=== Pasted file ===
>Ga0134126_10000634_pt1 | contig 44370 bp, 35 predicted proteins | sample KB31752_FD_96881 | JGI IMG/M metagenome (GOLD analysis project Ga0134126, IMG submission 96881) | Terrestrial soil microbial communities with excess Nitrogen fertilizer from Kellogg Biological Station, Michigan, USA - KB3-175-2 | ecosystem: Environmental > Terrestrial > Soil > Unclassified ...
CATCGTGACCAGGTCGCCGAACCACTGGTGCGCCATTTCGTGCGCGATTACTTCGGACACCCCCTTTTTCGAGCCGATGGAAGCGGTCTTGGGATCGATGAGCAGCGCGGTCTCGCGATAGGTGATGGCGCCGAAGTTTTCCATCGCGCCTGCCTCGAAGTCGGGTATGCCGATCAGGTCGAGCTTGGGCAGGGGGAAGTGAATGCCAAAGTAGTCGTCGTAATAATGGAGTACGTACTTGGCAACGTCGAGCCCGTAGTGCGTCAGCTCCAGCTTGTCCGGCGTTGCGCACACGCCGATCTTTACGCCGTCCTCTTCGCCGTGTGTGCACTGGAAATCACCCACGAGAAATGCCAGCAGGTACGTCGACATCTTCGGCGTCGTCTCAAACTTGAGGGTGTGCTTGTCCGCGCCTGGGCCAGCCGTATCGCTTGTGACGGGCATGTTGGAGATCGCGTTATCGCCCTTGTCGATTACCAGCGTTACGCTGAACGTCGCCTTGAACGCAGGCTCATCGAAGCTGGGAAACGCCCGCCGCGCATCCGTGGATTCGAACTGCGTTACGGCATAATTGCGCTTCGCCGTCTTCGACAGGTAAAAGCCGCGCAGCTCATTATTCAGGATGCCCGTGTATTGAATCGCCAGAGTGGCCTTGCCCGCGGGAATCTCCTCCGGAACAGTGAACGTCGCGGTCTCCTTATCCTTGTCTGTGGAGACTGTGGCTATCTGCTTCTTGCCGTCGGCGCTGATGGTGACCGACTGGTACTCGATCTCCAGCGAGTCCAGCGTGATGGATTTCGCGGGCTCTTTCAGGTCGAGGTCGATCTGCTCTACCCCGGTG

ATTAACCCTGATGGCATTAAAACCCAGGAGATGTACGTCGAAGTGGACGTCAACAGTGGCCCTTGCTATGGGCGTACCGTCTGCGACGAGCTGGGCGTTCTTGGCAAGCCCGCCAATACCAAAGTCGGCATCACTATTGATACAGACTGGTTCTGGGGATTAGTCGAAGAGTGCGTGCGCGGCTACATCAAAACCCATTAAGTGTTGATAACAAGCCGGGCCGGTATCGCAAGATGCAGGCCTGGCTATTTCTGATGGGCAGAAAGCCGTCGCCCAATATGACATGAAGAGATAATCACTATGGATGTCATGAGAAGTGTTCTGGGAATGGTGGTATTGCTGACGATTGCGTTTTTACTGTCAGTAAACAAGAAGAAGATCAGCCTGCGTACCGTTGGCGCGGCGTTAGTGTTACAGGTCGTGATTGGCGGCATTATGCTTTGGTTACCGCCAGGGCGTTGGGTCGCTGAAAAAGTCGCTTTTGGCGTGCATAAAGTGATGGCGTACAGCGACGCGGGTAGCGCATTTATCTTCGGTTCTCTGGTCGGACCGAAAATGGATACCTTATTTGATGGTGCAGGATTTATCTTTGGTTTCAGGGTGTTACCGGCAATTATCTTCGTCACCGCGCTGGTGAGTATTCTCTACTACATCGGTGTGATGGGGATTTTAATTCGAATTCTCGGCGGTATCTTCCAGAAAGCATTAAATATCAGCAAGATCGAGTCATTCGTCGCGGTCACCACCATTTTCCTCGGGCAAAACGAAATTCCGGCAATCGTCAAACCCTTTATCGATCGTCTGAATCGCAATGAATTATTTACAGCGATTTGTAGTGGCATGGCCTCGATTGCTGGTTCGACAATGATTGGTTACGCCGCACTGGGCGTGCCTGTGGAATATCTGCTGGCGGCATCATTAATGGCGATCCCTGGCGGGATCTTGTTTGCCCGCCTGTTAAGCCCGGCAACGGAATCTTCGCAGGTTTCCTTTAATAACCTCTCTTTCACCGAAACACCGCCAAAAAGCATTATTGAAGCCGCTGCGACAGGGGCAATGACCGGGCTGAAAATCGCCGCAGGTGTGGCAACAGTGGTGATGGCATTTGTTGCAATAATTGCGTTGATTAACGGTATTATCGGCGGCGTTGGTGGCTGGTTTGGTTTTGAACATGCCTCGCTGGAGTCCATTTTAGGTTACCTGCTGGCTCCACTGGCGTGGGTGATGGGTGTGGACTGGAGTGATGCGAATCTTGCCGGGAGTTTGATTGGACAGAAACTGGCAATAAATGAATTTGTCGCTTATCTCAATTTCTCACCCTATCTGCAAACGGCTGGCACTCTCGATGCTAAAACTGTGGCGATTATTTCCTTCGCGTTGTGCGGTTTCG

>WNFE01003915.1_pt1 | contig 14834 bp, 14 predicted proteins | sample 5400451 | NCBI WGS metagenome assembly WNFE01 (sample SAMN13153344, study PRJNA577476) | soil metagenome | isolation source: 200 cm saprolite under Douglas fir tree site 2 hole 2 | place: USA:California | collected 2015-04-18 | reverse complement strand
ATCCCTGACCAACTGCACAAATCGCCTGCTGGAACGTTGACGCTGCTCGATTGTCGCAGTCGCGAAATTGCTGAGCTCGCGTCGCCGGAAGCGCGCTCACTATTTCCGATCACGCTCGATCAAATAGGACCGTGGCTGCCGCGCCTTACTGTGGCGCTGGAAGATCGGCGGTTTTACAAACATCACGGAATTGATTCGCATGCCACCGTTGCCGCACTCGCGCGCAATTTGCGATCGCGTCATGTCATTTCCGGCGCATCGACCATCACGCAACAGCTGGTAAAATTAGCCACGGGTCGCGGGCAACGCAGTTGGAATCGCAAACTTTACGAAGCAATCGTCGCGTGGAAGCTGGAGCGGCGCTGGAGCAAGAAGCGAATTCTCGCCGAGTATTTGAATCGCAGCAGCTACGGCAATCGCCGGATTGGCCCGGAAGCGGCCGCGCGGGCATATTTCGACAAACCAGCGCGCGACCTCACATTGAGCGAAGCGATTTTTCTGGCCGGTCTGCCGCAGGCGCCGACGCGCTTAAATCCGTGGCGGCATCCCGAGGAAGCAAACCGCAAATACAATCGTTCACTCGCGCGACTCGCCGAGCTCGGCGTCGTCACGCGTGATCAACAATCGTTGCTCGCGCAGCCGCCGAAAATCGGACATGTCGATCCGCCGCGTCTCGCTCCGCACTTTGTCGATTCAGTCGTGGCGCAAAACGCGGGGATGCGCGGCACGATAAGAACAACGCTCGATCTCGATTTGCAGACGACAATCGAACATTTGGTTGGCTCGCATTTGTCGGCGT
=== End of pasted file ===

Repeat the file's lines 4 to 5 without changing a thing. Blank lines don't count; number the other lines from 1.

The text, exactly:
>WNFE01003915.1_pt1 | contig 14834 bp, 14 predicted proteins | sample 5400451 | NCBI WGS metagenome assembly WNFE01 (sample SAMN13153344, study PRJNA577476) | soil metagenome | isolation source: 200 cm saprolite under Douglas fir tree site 2 hole 2 | place: USA:California | collected 2015-04-18 | reverse complement strand
ATCCCTGACCAACTGCACAAATCGCCTGCTGGAACGTTGACGCTGCTCGATTGTCGCAGTCGCGAAATTGCTGAGCTCGCGTCGCCGGAAGCGCGCTCACTATTTCCGATCACGCTCGATCAAATAGGACCGTGGCTGCCGCGCCTTACTGTGGCGCTGGAAGATCGGCGGTTTTACAAACATCACGGAATTGATTCGCATGCCACCGTTGCCGCACTCGCGCGCAATTTGCGATCGCGTCATGTCATTTCCGGCGCATCGACCATCACGCAACAGCTGGTAAAATTAGCCACGGGTCGCGGGCAACGCAGTTGGAATCGCAAACTTTACGAAGCAATCGTCGCGTGGAAGCTGGAGCGGCGCTGGAGCAAGAAGCGAATTCTCGCCGAGTATTTGAATCGCAGCAGCTACGGCAATCGCCGGATTGGCCCGGAAGCGGCCGCGCGGGCATATTTCGACAAACCAGCGCGCGACCTCACATTGAGCGAAGCGATTTTTCTGGCCGGTCTGCCGCAGGCGCCGACGCGCTTAAATCCGTGGCGGCATCCCGAGGAAGCAAACCGCAAATACAATCGTTCACTCGCGCGACTCGCCGAGCTCGGCGTCGTCACGCGTGATCAACAATCGTTGCTCGCGCAGCCGCCGAAAATCGGACATGTCGATCCGCCGCGTCTCGCTCCGCACTTTGTCGATTCAGTCGTGGCGCAAAACGCGGGGATGCGCGGCACGATAAGAACAACGCTCGATCTCGATTTGCAGACGACAATCGAACATTTGGTTGGCTCGCATTTGTCGGCGT